quinta-feira, 4 de fevereiro de 2016

Zika Virus and children's palliative care

The ICPCN has responded as follows to the sudden increase in children born with microcephaly in certain countries and the likely link to mothers being infected by the Zika virus during pregnancy.


"As the ICPCN we are concerned about the reported number of babies born with microcephaly and other neurological complications, especially in Brazil and in the Americas, and we are pleased that the World Health Organization (WHO) has advised that this situation constitutes an extraordinary event and public health threat. Whether or not the Zika virus will be shown to be the cause, the real tragedy is the thousands of babies born with these anomalies and the impact on so many families left caring for babies with disabilities and a possible limited life-expectancy.

While we fully support WHO Director-General Dr Margaret Chan’s call for an international response to reduce the threat; as concerned children’s palliative care advocates we call for an international response to provide palliative care, including support for the families, from the perinatal period and throughout the shortened lives of many of these very vulnerable babies.“

Joan Marston

Link to birth defects

There have been reports of pregnant mothers infected with the Zika virus during pregnancy giving birth to babies with congenital microcephaly, a condition where a baby's head is considerably smaller than normal. Studies are in progress to investigate this association. Microcephaly can be diagnosed during pregnancy with ultrasound, most successfully late in the 3rd trimester.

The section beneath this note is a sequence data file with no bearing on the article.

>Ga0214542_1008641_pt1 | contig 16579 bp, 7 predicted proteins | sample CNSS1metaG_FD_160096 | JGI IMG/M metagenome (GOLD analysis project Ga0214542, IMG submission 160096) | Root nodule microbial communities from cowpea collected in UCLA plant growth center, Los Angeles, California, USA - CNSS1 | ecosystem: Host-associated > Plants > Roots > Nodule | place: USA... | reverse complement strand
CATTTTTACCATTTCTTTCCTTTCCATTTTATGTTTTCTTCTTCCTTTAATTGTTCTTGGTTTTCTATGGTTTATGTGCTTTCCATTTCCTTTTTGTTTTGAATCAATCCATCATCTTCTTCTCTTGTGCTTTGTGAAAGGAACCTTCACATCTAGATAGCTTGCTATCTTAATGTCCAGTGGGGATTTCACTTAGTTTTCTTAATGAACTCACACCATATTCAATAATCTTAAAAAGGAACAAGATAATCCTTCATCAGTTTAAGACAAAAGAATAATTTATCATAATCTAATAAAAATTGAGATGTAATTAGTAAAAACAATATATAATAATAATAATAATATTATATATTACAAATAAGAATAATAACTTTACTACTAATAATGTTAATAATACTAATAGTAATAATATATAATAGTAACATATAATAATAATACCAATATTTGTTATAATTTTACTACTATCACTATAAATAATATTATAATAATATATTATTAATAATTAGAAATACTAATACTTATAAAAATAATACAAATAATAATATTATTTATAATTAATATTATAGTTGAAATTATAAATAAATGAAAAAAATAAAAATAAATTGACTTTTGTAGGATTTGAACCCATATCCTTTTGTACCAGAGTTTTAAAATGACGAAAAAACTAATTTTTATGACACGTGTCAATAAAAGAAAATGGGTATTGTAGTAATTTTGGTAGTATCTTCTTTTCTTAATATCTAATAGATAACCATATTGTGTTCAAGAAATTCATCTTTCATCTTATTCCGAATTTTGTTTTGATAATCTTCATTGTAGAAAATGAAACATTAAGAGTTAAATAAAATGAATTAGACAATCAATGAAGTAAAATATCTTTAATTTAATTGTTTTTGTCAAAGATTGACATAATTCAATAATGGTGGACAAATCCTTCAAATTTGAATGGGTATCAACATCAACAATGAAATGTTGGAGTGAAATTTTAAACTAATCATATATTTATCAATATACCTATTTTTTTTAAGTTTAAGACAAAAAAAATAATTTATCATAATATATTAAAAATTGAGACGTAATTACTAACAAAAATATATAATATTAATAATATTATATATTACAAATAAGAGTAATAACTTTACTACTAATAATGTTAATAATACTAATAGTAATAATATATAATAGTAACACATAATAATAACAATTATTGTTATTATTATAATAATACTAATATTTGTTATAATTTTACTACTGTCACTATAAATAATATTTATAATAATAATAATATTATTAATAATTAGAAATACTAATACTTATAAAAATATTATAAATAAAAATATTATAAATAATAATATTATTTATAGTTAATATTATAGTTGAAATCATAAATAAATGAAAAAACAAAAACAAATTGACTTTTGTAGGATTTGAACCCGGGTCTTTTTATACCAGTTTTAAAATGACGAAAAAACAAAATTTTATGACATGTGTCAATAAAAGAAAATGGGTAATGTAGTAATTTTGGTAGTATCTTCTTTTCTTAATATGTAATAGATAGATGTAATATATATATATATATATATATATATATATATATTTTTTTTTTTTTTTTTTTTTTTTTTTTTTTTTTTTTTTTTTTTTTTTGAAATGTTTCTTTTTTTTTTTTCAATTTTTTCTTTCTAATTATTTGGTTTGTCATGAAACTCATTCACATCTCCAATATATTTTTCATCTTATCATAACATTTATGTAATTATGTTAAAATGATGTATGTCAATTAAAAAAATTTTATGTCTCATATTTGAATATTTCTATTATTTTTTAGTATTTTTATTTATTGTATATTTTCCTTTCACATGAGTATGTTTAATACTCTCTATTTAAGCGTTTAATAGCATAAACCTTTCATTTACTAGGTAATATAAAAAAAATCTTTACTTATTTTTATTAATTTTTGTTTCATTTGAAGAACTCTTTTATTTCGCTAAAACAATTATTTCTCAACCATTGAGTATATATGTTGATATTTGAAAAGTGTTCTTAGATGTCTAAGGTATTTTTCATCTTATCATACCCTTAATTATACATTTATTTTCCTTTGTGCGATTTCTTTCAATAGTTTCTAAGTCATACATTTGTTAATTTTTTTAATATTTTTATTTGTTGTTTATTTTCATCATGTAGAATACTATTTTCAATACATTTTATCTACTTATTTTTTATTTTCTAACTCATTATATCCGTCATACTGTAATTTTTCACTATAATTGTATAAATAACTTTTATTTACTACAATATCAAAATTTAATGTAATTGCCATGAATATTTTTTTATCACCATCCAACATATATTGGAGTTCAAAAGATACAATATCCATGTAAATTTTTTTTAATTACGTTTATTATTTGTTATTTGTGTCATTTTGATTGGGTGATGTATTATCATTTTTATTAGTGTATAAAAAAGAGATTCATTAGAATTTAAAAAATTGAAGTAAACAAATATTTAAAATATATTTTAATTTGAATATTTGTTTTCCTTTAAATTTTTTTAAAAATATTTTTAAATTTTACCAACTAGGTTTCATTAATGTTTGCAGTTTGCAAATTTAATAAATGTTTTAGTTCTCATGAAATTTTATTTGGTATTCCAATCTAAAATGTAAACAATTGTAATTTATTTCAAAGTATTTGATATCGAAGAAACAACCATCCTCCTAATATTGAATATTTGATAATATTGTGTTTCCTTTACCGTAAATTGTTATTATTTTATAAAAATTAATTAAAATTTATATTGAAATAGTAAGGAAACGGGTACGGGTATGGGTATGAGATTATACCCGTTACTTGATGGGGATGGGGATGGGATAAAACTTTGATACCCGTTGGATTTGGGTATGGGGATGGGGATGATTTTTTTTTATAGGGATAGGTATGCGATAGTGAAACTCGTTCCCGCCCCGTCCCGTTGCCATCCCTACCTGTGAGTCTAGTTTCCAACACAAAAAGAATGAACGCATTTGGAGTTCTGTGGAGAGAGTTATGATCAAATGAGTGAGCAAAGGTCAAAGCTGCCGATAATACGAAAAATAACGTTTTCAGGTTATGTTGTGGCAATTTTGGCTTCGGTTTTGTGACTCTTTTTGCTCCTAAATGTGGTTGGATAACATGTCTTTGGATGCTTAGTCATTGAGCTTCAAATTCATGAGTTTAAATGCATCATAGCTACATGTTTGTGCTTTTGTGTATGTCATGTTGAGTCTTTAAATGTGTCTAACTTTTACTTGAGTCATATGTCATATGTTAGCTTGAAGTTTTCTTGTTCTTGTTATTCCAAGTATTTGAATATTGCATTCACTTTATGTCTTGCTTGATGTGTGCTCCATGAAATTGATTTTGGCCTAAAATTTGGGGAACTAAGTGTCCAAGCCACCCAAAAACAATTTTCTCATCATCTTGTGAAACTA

While this link has not as yet been fully established, the Centre for Disease Controlrecommends special precautions for all women who are pregnant and for those considering becoming pregnant.

Some facts

  • The Zika virus is spread primarily through the bite of an infected Aedesspecies of mosquito.
  • Symptoms are usually mild and can include fever, rash, joint pain and conjunctivitis which appear between 2 to 7 days after being bitten by an infected mosquito.
  • Zika can only be confirmed via blood tests


The best prevention is to avoid being bitten by wearing protective clothing and using insect repellent. However, it is not recommended to use insect repellent on children younger than 2 years of age.


Click here for a map showing where there is presently active transmission of the Zika virus.


ICPCN is developing a set of guidelines on providing palliative care for children with microcephaly and other neurological conditions. These guidelines will be made available on our website and will include translations in Spanish and Portuguese.

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